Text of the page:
New volcanic outbreak near Reykjavik - State of Emergency on iceland
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A new volcanic eruption occurred in Iceland on Thursday, in the same area as previously. Embers and smoke from the fissure can be seen from Reykjavik and the Icelandic authorities have declared a state of emergency, several media reports.
Photo Credit: The eruption at Sylingarfjell seen from a helicopter shortly after it started. The lava flow is estimated to move approximately 500 meters per hour. The lava cascades reach 50-80 meters into the air and the smoke plume is 3 kilometers tall.
Photo: Björn Oddsson/Norwegian Meteorological Institute
The seismic activity was recorded at 05:20 am local time, near Fagradalsfjall, 3 miles southwest of the capital Reykjavik. Magma then rose to the surface at 6 o'clock. Since then, the lava has made its way across the landscape, moving mostly west.
The fissure is 3 kilometres long and runs from Sundhnúk outside Grindavík in the south to the eastern end of Stóra Skógfell.
"It happened very quickly", says Benedikt Ófeigsson, geophysicist at the Meteorological Institute of Iceland, to the Icelandic National Broadcasting Service (RUV).
The volcanic eruption occurred just three weeks after the last eruption, on January 14.
Keflavík Airport is not affected by the eruption but is without hot water, according to Rúv.
Hot water pipes damaged by the lava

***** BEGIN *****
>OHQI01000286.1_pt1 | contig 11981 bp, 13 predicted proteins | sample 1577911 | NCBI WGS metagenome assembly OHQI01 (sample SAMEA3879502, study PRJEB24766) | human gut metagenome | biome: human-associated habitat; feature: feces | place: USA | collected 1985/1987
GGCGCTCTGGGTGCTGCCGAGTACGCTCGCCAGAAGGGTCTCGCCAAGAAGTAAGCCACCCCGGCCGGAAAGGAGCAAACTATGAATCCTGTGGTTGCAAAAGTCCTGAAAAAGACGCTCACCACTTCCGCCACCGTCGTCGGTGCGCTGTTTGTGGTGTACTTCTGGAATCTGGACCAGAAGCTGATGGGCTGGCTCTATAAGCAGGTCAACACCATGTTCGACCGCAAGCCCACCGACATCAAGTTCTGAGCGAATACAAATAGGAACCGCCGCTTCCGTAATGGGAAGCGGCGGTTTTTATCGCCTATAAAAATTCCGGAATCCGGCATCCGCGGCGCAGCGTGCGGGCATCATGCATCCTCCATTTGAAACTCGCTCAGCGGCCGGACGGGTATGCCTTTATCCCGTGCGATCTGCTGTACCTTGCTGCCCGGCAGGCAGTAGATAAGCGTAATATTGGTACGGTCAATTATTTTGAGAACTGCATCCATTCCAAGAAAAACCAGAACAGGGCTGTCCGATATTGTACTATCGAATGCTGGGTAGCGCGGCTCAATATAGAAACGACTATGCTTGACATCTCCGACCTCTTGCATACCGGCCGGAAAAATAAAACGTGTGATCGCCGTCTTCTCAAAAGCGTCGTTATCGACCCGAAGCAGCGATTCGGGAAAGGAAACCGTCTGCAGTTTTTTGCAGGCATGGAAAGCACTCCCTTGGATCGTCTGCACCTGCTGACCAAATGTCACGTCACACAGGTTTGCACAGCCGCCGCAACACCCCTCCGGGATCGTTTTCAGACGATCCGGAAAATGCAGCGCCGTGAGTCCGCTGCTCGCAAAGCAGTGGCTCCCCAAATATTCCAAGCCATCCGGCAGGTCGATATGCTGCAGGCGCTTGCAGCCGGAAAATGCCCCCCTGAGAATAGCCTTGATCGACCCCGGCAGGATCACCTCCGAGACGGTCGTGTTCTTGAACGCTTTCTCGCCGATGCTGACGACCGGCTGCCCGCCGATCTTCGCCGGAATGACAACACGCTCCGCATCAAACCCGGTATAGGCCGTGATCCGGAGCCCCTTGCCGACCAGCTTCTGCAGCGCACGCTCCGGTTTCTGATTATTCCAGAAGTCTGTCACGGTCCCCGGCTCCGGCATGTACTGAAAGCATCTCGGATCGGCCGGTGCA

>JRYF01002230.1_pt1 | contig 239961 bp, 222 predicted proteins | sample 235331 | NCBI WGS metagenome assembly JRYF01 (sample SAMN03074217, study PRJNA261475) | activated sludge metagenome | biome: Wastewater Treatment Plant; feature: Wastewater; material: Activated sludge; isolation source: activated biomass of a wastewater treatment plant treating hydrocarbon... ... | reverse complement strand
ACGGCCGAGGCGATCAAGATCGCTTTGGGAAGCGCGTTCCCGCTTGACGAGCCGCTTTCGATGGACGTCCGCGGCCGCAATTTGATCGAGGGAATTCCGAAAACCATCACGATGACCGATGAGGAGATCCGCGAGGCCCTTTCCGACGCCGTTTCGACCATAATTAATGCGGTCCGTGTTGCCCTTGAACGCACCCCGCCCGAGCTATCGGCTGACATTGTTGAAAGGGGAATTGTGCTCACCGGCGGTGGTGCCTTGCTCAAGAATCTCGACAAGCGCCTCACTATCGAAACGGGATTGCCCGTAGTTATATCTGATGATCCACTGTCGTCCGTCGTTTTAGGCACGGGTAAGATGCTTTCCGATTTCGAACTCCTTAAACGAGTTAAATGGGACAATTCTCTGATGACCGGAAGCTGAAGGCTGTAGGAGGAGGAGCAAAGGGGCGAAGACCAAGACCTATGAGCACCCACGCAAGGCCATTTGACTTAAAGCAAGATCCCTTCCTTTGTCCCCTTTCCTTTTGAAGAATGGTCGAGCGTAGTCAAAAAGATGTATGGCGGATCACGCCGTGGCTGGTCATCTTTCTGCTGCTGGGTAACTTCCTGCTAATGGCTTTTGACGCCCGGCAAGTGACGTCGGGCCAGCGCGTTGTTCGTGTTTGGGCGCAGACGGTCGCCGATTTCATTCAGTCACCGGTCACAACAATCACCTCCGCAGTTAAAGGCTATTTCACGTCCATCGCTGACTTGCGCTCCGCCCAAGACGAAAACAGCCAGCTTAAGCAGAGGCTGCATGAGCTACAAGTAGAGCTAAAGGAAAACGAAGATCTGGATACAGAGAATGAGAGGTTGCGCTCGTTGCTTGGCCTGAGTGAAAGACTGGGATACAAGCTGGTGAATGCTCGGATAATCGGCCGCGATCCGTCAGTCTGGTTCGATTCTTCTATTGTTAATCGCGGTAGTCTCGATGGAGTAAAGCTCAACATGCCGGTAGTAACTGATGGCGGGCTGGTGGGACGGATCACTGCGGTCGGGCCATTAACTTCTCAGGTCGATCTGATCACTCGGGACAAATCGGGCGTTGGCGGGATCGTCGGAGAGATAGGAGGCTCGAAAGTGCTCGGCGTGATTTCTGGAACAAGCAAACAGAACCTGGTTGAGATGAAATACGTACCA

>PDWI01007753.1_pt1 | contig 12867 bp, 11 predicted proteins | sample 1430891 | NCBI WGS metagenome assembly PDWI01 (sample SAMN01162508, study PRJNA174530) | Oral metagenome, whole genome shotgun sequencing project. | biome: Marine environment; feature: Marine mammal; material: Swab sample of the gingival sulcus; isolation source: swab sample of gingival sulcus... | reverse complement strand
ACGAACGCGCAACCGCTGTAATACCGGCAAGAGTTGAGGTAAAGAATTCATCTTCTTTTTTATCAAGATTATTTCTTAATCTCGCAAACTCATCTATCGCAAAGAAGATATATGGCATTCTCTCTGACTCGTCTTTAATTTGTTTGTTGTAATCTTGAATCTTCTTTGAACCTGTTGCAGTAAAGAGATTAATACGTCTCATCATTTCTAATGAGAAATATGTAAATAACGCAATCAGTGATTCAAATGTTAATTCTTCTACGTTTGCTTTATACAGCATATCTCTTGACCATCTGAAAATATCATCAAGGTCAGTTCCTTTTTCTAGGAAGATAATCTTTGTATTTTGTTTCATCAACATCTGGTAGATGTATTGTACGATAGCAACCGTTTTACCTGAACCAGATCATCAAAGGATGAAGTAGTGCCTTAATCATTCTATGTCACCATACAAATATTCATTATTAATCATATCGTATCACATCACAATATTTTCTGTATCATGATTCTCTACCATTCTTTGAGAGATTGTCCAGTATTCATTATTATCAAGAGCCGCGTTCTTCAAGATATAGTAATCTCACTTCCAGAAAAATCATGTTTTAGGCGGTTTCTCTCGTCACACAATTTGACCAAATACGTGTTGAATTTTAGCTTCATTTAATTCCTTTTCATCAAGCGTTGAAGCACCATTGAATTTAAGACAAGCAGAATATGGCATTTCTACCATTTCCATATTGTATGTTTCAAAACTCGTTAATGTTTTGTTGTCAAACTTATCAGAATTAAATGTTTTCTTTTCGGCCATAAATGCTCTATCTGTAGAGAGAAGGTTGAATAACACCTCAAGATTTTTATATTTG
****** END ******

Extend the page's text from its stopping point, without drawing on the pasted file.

Iceland relies heavily on geothermic energy and the power plants use the hot lava underground to extract heat for most of the island's heating needs. Electricity is also generated from geothermal sources.
The state of emergency was declared after lava from a volcanic eruption damaged key hot water pipes, reports the BBC.
Thousands of people in the Reykjanes Peninsula have been urged to limit their hot water use and electricity use as the pipes could take several days to repair.
There are concerns that other crucial pipelines close to the Svartsengi power station could soon be affected.
It is now the third eruption on the peninsula since December 2023.
Schools in the areas affected by the lack of hot water will also remain shut, the Icelandic National Broadcasting Service (RUV) reported.
Iceland has 33 active volcano systems and the island is located above the Mid-Atlantic Ridge, the boundary between two of the largest tectonic plates on the planet.
800 years ago the Reykjanes Peninsula had a similar period of volcanic activity. Back then, the eruptions went on for several decades.
It is the sixth eruption in three years. The area could be entering a new volcanic era, scientists believe.
"This is proceeding as expected at the moment," Professor Tamsin Mather, a volcanologist from the University of Oxford, has said regarding the volcanic activity.